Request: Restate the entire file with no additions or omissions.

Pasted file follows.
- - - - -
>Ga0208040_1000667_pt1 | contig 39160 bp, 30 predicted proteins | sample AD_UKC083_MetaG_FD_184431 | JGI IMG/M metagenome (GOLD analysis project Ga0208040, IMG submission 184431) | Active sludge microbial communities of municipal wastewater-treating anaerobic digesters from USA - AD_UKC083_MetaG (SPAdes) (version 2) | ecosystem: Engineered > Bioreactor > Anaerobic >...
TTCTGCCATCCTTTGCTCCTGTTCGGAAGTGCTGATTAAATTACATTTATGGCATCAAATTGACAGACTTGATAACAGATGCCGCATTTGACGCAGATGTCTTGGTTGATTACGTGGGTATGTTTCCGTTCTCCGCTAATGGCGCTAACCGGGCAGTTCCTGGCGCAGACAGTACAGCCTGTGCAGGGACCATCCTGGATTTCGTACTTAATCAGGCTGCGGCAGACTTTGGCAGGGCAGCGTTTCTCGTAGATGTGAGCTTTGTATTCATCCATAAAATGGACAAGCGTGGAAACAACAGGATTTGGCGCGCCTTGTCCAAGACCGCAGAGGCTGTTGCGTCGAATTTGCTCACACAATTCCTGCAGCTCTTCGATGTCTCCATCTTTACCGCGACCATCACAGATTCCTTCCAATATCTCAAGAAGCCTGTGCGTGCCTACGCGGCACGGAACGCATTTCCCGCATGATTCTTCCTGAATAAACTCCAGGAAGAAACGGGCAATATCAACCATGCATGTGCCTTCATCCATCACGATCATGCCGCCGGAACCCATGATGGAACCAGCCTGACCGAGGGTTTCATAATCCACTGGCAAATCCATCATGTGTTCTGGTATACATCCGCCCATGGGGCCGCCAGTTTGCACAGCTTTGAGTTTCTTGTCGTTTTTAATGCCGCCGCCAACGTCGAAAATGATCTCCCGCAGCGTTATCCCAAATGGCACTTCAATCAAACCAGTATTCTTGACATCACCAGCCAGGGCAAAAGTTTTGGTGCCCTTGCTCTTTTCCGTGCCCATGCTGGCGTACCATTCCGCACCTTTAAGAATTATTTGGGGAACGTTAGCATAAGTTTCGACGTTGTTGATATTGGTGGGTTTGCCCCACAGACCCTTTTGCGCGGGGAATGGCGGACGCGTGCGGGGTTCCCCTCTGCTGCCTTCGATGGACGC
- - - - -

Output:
>Ga0208040_1000667_pt1 | contig 39160 bp, 30 predicted proteins | sample AD_UKC083_MetaG_FD_184431 | JGI IMG/M metagenome (GOLD analysis project Ga0208040, IMG submission 184431) | Active sludge microbial communities of municipal wastewater-treating anaerobic digesters from USA - AD_UKC083_MetaG (SPAdes) (version 2) | ecosystem: Engineered > Bioreactor > Anaerobic >...
TTCTGCCATCCTTTGCTCCTGTTCGGAAGTGCTGATTAAATTACATTTATGGCATCAAATTGACAGACTTGATAACAGATGCCGCATTTGACGCAGATGTCTTGGTTGATTACGTGGGTATGTTTCCGTTCTCCGCTAATGGCGCTAACCGGGCAGTTCCTGGCGCAGACAGTACAGCCTGTGCAGGGACCATCCTGGATTTCGTACTTAATCAGGCTGCGGCAGACTTTGGCAGGGCAGCGTTTCTCGTAGATGTGAGCTTTGTATTCATCCATAAAATGGACAAGCGTGGAAACAACAGGATTTGGCGCGCCTTGTCCAAGACCGCAGAGGCTGTTGCGTCGAATTTGCTCACACAATTCCTGCAGCTCTTCGATGTCTCCATCTTTACCGCGACCATCACAGATTCCTTCCAATATCTCAAGAAGCCTGTGCGTGCCTACGCGGCACGGAACGCATTTCCCGCATGATTCTTCCTGAATAAACTCCAGGAAGAAACGGGCAATATCAACCATGCATGTGCCTTCATCCATCACGATCATGCCGCCGGAACCCATGATGGAACCAGCCTGACCGAGGGTTTCATAATCCACTGGCAAATCCATCATGTGTTCTGGTATACATCCGCCCATGGGGCCGCCAGTTTGCACAGCTTTGAGTTTCTTGTCGTTTTTAATGCCGCCGCCAACGTCGAAAATGATCTCCCGCAGCGTTATCCCAAATGGCACTTCAATCAAACCAGTATTCTTGACATCACCAGCCAGGGCAAAAGTTTTGGTGCCCTTGCTCTTTTCCGTGCCCATGCTGGCGTACCATTCCGCACCTTTAAGAATTATTTGGGGAACGTTAGCATAAGTTTCGACGTTGTTGATATTGGTGGGTTTGCCCCACAGACCCTTTTGCGCGGGGAATGGCGGACGCGTGCGGGGTTCCCCTCTGCTGCCTTCGATGGACGC